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Intermediate Goods and Weak Links in the Theory of Economic Development

  • Charles I. Jones

What explains the enormous differences in incomes across countries? This paper returns to two old ideas: linkages and complementarity. First, linkages between firms through intermediate goods deliver a multiplier similar to the one associated with capital in a neoclassical growth model. Because the intermediate goods share of output is about one-half, this multiplier is substantial. Second, just as a chain is only as strong as its weakest link, problems along a production chain can sharply reduce output under complementarity. These forces considerably amplify distortions to the allocation of resources, bringing us closer to understanding large income differences across countries.(JEL: D57, E23, O1O, O47)

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Article provided by American Economic Association in its journal American Economic Journal: Macroeconomics.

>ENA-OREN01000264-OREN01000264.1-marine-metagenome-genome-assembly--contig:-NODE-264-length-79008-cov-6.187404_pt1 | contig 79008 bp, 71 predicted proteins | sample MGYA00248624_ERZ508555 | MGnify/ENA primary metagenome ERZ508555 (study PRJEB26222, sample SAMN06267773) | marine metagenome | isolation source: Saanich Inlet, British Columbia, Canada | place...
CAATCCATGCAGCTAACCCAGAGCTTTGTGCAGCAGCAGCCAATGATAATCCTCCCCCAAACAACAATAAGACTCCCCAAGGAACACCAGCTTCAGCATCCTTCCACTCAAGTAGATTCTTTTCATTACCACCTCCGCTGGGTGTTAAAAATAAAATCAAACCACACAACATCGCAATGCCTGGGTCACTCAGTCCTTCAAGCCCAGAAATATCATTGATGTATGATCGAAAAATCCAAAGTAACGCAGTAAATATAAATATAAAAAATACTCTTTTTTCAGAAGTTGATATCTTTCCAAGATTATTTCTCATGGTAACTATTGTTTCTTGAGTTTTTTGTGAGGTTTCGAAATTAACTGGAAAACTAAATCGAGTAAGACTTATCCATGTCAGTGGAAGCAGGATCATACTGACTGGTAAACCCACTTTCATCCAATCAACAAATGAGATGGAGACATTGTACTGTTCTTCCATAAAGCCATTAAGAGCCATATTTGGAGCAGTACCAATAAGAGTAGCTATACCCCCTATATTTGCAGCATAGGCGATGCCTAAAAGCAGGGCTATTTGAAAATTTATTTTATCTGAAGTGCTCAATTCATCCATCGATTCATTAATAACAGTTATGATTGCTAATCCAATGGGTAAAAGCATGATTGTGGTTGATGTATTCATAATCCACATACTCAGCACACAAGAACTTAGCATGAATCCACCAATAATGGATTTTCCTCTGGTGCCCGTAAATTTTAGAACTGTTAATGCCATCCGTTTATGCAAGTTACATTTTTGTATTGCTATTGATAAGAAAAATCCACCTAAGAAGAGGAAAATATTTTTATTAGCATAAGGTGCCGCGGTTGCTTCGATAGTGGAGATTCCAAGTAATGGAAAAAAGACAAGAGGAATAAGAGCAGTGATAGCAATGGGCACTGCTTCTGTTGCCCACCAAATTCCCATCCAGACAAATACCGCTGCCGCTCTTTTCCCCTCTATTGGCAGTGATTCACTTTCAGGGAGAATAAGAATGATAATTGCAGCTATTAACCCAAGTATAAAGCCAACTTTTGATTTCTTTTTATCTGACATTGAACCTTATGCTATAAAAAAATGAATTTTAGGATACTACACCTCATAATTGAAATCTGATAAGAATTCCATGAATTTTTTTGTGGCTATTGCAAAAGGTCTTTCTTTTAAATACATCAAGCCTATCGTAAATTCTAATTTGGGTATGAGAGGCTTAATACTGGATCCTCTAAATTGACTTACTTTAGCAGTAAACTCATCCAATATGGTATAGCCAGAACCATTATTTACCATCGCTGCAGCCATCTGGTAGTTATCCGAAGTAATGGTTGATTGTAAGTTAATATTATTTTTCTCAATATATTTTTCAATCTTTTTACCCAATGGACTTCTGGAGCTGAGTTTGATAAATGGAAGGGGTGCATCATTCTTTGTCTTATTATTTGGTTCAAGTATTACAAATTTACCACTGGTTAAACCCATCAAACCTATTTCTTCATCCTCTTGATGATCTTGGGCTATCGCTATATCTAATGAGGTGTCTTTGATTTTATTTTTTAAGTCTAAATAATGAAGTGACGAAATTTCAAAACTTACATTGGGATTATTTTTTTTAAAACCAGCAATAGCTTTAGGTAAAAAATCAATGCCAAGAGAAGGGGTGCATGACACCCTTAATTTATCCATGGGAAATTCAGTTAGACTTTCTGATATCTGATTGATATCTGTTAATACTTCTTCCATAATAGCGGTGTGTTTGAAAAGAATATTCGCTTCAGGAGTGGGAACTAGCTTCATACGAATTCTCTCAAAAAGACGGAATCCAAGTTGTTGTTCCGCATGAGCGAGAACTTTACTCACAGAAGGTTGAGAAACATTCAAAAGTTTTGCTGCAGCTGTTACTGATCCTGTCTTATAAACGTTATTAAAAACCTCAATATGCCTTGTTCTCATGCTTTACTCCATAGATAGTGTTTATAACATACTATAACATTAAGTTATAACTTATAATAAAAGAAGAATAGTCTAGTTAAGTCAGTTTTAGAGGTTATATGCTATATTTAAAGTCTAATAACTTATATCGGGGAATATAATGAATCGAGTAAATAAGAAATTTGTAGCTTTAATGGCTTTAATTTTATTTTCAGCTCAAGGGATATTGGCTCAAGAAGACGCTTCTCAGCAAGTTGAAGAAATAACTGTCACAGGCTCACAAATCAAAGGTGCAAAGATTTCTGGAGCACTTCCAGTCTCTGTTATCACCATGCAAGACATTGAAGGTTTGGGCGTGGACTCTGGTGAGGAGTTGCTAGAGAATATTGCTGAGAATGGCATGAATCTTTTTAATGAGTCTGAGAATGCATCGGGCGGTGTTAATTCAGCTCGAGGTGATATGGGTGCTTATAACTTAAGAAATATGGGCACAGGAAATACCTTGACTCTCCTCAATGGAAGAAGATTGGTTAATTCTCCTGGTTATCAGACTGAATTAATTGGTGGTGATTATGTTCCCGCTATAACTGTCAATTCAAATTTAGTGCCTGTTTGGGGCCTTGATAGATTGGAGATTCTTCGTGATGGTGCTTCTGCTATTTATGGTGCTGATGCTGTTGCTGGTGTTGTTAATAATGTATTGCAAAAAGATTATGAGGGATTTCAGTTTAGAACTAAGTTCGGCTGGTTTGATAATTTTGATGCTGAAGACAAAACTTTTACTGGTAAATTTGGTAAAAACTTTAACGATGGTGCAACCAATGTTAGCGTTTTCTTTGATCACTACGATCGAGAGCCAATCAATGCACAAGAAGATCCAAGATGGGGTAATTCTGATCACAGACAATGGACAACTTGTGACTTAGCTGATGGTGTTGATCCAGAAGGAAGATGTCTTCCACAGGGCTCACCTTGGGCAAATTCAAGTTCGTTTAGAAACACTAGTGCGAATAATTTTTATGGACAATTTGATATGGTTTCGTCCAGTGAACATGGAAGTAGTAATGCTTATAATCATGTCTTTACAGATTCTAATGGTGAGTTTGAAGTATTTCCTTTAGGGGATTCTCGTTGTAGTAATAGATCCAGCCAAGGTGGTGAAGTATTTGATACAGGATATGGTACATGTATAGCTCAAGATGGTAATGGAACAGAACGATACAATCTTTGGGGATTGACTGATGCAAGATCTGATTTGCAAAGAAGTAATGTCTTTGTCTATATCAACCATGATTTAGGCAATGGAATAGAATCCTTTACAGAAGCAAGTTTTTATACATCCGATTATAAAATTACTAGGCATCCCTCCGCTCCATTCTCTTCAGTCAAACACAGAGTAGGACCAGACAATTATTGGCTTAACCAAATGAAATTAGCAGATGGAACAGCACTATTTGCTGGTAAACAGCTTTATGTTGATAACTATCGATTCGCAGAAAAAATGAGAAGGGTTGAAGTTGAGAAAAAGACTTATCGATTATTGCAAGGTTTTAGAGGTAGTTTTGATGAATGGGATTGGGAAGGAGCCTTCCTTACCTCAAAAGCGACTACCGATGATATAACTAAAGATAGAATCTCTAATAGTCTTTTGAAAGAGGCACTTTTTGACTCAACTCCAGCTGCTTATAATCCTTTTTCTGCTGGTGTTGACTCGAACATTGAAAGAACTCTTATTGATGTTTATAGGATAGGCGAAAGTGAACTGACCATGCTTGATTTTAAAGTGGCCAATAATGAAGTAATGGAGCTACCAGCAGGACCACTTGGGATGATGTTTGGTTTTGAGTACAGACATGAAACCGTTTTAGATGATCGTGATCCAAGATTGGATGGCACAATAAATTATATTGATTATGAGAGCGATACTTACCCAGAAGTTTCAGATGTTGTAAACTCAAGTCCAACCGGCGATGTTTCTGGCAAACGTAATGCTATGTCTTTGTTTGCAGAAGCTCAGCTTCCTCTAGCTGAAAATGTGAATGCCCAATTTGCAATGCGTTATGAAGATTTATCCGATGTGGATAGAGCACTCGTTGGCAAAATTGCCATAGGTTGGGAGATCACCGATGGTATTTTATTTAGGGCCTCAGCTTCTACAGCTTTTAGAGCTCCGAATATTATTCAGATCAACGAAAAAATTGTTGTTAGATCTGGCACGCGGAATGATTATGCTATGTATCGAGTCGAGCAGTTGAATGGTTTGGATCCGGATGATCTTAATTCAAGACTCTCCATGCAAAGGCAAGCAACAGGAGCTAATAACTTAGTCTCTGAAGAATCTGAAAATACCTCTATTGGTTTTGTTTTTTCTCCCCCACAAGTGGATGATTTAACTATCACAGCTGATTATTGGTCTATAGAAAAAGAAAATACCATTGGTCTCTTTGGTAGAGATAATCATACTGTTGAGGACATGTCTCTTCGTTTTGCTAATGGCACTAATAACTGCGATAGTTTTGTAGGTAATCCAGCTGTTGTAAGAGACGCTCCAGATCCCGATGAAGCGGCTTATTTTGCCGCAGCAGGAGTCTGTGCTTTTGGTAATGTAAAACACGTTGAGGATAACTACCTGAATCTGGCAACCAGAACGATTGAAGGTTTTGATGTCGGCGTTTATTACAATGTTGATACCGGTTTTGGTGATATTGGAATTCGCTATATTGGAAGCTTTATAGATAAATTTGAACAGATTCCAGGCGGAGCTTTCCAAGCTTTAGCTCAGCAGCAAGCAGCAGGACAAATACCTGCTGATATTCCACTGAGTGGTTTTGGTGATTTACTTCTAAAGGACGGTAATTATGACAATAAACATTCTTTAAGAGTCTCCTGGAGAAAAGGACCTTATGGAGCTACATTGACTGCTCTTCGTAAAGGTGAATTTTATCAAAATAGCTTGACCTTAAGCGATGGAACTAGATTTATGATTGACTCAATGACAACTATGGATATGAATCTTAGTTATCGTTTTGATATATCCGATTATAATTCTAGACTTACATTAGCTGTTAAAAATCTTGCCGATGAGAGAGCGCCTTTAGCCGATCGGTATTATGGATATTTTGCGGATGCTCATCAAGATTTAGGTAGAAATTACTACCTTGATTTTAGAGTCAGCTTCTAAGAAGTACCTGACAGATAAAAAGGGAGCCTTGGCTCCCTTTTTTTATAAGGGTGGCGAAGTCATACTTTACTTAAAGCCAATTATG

Volume (Year): 3 (2011)
Issue (Month): 2 (April)
Pages: 1-28

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Handle: RePEc:aea:aejmac:v:3:y:2011:i:2:p:1-28
Note: DOI: 10.1257/mac.3.2.1
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  1. Andres Erosa & Tatyana Koreshkova & Diego Restuccia, 2006. "On the aggregate and distributional implications of productivity differences across countries," Working Paper 06-02, Federal Reserve Bank of Richmond.
  2. Kei-Mu Yi, 2000. "Can vertical specialization explain the growth of world trade?," Staff Reports 96, Federal Reserve Bank of New York.
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  16. Robert E. Hall & Charles I. Jones, 1999. "Why Do Some Countries Produce So Much More Output Per Worker Than Others?," The Quarterly Journal of Economics, MIT Press, vol. 114(1), pages 83-116, February.
  17. Basu, Susanto, 1995. "Intermediate Goods and Business Cycles: Implications for Productivity and Welfare," American Economic Review, American Economic Association, vol. 85(3), pages 512-31, June.
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